BOULDER, Colo. (CBS4) – She watched the gunman enter the parking lot of the Boulder King Soopers, opening fire and killing the first victim of 10 innocent lives. Emily Giffen, 27, was sitting outside of the grocery store on March 22 when the first shots were fired.
Confused, at first, she and a complete stranger watched helplessly and in shock as a gunman fired multiple rounds into the first victim.READ MORE: SWAT Standoff Underway In Westminster With Wanted Suspect Raymond Quintana
“It was just a normal day,” Giffen told CBS4’s Dillon Thomas. “And we just heard this ‘Pop-pop-pop.’ He just fell.”
Giffen said she knew it wasn’t fireworks, and then the gunman turned toward her direction.
“This girl screamed at me and asked, ‘What do we do?’ and I grabbed her and said, ‘We run.’ We just had to run,” Giffen said.
Giffen and the woman were able to get away, but the other victims were not as fortunate. Three King Soopers employees, two contractors, four shoppers and one Boulder Police officer were killed in Monday’s shooting.
“These people in here are my friends and family. They are my neighbors and community,” Giffen said as she choked up.READ MORE: Colorado Restaurant Association Stands Up For Small Restaurants Amid Changing Health Guidelines
In the days that followed, Giffen found herself confused, distraught and alone at times. However, sometimes those emotions were replaced by comfort and peace by visiting the ever-growing memorial outside of the store. An entire block of fencing has been covered with flowers, pictures, notes and candles.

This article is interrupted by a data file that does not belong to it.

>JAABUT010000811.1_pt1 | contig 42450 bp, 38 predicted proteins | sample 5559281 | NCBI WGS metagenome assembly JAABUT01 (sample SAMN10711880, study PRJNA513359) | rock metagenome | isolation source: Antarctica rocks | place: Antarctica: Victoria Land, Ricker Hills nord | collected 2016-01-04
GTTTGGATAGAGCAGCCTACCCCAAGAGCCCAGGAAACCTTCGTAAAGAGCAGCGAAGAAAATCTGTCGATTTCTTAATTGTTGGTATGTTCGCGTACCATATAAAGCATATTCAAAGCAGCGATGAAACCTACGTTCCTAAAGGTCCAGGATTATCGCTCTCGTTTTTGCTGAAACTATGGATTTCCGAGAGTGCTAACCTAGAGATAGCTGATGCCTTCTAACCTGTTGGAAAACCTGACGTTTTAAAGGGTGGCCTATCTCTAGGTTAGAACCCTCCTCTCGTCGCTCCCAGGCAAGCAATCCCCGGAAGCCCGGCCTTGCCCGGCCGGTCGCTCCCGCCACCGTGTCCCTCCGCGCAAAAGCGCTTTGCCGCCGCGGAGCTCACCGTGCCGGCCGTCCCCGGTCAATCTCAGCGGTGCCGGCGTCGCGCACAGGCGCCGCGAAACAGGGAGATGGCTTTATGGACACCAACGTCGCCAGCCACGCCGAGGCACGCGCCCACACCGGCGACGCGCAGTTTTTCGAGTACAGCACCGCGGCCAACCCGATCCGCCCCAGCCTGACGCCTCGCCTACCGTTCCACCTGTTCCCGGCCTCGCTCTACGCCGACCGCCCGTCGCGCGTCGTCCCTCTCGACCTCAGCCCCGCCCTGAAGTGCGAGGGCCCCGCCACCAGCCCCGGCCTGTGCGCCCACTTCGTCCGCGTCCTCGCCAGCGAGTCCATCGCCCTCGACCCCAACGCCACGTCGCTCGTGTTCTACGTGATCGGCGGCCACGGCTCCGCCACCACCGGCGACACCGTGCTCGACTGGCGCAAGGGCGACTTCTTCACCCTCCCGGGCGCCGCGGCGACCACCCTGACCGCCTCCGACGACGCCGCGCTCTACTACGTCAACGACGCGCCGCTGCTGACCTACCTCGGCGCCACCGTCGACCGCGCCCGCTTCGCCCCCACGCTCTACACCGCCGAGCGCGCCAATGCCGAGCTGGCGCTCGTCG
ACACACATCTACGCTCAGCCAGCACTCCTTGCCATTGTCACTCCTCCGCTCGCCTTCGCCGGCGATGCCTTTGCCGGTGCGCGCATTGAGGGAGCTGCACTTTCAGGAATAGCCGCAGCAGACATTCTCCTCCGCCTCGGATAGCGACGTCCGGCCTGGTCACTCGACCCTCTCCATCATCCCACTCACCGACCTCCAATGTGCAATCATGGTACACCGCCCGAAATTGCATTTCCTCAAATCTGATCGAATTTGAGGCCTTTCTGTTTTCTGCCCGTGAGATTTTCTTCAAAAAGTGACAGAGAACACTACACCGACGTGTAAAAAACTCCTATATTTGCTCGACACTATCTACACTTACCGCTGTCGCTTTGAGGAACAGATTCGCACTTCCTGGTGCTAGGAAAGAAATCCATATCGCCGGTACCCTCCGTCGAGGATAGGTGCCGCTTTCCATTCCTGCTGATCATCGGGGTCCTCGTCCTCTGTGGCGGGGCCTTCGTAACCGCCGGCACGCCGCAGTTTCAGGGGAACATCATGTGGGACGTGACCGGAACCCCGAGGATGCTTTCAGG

“I don’t want this to be real, but seeing this brings me peace,” Giffen said.
Giffen said the memorial is mostly comforting, but can also bring back tragic memories.
“I don’t really know what to do with myself,” Giffen said. “It feels good to be here, to see the beauty in the community. But then it gets scary because it is real. Because this really happened. This is the story of my life I am going to have to tell that somebody forced on me.”
While coping with the loss of her peers, Giffen said she is working to prioritize her mental health. She, and many others, have sought counseling. She said she encouraged others to do the same.
Though the memories of the day her life changed will likely always stick with her, she said the support of the community around her helps the wounds heal quicker.MORE NEWS: COVID In Colorado: Health Experts Hopeful Despite New Wave Of Hospitalizations
“I’d rather be (at the memorial) than alone,” Giffen said. “We are all in it together. Boulder strong.”